Womb For Rent: A Personal Tale On Surrogacy

Posted on August 22, 2011 by

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Guest Post by Andrea Chisholm

pregnant woman
Prime Location built in 1979. Vacant for three years. Monthly maintenance continued during vacancy. Two prior occupants each with nine month leases. Impeccable upkeep. Experienced and laid back landlord. Property amenities include daily afternoon naps, organic home cooked meals, evening yoga and classical music. Nine month lease only.

Available immediately.

I can’t say my property was quite that desirable, given that it was built in 1967, had laid vacant for ten years, had one prior tenant that was kicked out after only eight months, and a second that threatened to break the lease. Not to mention that the location was noisy and the landlord overworked and stressed. But rent it out, I did!

Well, I can’t really say I rented, after all who would be interested with all the other more desirable options available. Rather, I loaned it, I loaned my uterus to my girlfriend who had lost hers. Sure she had other options, younger, healthier ones, but choosing me and my uterus had its benefits. First, we were free. But more importantly, we had a sincere vested interest in the outcome of the pregnancy and she trusted our commitment.

We are now fortunate to be on the other side of a healthy pregnancy and uneventful labor and delivery. My girlfriend can hug her beautiful six month old daughter and we can reflectively joke that,” She’s a cute little matzoh made with the finest ingredients artisan baked to perfection.” Even though we know an artisan-baked matzoh is an oxymoron, the metaphor works for us. We both get credit, the baker and the oven.

It is a very precarious thing this having a baby for someone else. You may be intellectually prepared, but boy you better be skilled in the fine art of compartmentalization. I was lucky. I knew that I would always have the privilege of sharing in this baby’s life. Did that make me a more valuable surrogate? Did I make better choices? As I lay awake that first night gazing at the beautiful baby girl who didn’t belong to me, yet whom I safely transported into this world, I couldn’t imagine having to say goodbye. Would it have been easier if I knew goodbye was inevitable from the start? Would I have prepared for separation by not becoming emotionally attached? Is that even possible?

It is with this first hand experience and very personal perspective that I read the recent article from the BBC World Service, “Womb for Rent: A Tale Of Two Mothers.”  The article begins to explore the complex dynamic that develops between two woman sharing in the incredible process of pregnancy and childbirth. (I have to pause and chuckle for a moment when I think about the outrage this topic would have generated in my Women’s Studies class in college, but that’s a whole other discussion.) Here’s an excerpt from the article:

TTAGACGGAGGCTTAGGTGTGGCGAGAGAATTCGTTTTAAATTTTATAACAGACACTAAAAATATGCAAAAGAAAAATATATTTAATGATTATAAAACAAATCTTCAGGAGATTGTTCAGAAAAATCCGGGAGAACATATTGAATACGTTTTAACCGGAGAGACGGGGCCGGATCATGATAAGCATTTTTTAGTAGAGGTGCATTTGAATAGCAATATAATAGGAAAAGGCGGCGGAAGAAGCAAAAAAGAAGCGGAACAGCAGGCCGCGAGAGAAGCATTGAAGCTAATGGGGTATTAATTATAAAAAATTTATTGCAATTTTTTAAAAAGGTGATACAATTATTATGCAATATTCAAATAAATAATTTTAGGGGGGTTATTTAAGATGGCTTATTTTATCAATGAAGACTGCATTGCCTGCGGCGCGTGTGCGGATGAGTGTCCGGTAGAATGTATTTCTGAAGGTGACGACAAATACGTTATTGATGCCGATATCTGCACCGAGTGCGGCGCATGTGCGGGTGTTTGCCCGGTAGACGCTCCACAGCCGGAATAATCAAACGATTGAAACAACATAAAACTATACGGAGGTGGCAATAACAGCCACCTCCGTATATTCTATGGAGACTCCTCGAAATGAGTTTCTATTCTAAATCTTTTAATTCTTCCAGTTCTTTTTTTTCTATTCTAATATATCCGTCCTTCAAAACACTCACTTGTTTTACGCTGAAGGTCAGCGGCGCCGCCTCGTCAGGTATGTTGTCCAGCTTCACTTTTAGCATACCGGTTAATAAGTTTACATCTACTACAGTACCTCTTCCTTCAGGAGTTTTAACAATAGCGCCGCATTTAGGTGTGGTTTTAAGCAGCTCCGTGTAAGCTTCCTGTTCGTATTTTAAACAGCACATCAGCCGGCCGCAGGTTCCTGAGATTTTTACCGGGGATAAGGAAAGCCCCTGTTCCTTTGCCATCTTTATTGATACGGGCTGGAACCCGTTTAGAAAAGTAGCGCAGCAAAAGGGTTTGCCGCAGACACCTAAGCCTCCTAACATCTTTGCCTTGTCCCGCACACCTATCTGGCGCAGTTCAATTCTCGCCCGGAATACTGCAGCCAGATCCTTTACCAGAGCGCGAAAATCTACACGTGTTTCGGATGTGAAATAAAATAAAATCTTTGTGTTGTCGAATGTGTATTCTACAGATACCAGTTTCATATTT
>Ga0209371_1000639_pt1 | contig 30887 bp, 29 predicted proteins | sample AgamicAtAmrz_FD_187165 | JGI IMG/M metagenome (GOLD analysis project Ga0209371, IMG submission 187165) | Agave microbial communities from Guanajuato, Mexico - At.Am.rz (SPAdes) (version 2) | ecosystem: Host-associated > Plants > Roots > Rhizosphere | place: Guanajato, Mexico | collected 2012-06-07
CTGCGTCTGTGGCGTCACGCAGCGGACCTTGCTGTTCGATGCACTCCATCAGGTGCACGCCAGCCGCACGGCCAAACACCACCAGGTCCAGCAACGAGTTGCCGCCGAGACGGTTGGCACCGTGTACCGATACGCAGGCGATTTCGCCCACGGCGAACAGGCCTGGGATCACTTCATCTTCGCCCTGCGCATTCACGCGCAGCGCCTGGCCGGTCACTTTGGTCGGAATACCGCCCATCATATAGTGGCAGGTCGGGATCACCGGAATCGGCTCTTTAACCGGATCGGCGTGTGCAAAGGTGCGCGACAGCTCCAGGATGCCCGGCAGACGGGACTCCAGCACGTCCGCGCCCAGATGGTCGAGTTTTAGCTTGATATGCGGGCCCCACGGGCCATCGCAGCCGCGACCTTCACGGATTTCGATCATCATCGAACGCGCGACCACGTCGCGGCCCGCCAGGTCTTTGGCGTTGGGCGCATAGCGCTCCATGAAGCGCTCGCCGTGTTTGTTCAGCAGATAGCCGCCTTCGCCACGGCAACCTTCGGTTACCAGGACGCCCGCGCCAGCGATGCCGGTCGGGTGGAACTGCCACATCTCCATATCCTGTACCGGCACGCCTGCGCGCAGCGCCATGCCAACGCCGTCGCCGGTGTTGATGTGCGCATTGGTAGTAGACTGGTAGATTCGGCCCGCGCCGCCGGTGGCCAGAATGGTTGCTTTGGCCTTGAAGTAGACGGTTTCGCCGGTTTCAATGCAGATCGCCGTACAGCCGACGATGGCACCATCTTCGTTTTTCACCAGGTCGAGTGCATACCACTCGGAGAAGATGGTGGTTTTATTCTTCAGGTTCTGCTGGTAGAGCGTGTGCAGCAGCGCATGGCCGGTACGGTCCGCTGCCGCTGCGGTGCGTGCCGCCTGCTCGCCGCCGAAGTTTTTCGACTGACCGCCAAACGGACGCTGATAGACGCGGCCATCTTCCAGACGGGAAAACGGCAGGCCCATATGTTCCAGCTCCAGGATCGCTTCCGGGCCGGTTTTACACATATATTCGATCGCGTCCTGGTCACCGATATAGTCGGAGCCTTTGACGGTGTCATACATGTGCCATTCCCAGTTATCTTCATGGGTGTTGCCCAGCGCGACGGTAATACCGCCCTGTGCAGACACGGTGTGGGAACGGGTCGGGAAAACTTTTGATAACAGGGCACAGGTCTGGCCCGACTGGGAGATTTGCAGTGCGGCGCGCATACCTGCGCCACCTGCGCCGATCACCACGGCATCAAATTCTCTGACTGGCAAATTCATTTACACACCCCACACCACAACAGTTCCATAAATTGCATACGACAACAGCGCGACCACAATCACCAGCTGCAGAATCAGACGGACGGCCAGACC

Sonal ( the surrogate) was upset and confused. “I’m sad because I feel the efforts I have gone to for the past nine months have been a waste,” she said.

“Carolina( the biological mother) says that I cannot help her look after the baby, she will keep a nanny instead. I am really hurt.”

When Carolina asked Sonal to send over breast milk for the baby, Sonal refused.

“I said if you can arrange someone to look after the child then you can arrange someone to feed the child as well. I asked her why should I send the milk from here. Why can’t I live with my baby?”

For Carolina, the decision was wholly justified.

“Maybe in her culture that was the normal thing to do, to come and feed the baby and help me and be the nanny,” she says. “But in my culture it would be different, I just felt that would be too close to home.

“I will always be eternally grateful to Sonal for what she has done, but I felt there has to be a cut off point.”

Women having other women’s children. It is a beautiful thing. Situations like mine aside, care needs to be taken not to exploit. Assuring adequate financial compensation goes a long way toward preventing that. However, attention needs to be given to the emotional vulnerability of both women. Boundaries need to be set and expectations need to be understood in advance. The birth mother needs to be validated as much as the biological mother needs to be reassured. All must remember that both the baker and the oven produce the perfect bun.

Andrea Chisholm is a physician and writer extraordinaire. This is her first published piece.  Andrea’s essay adds another layer to our ongoing conversation about family structure and definition. And just how do we create family? We at Femamom are privileged to be part of her debut.

(Image: tuscanss)

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Posted in: Baby, Pregnant, Women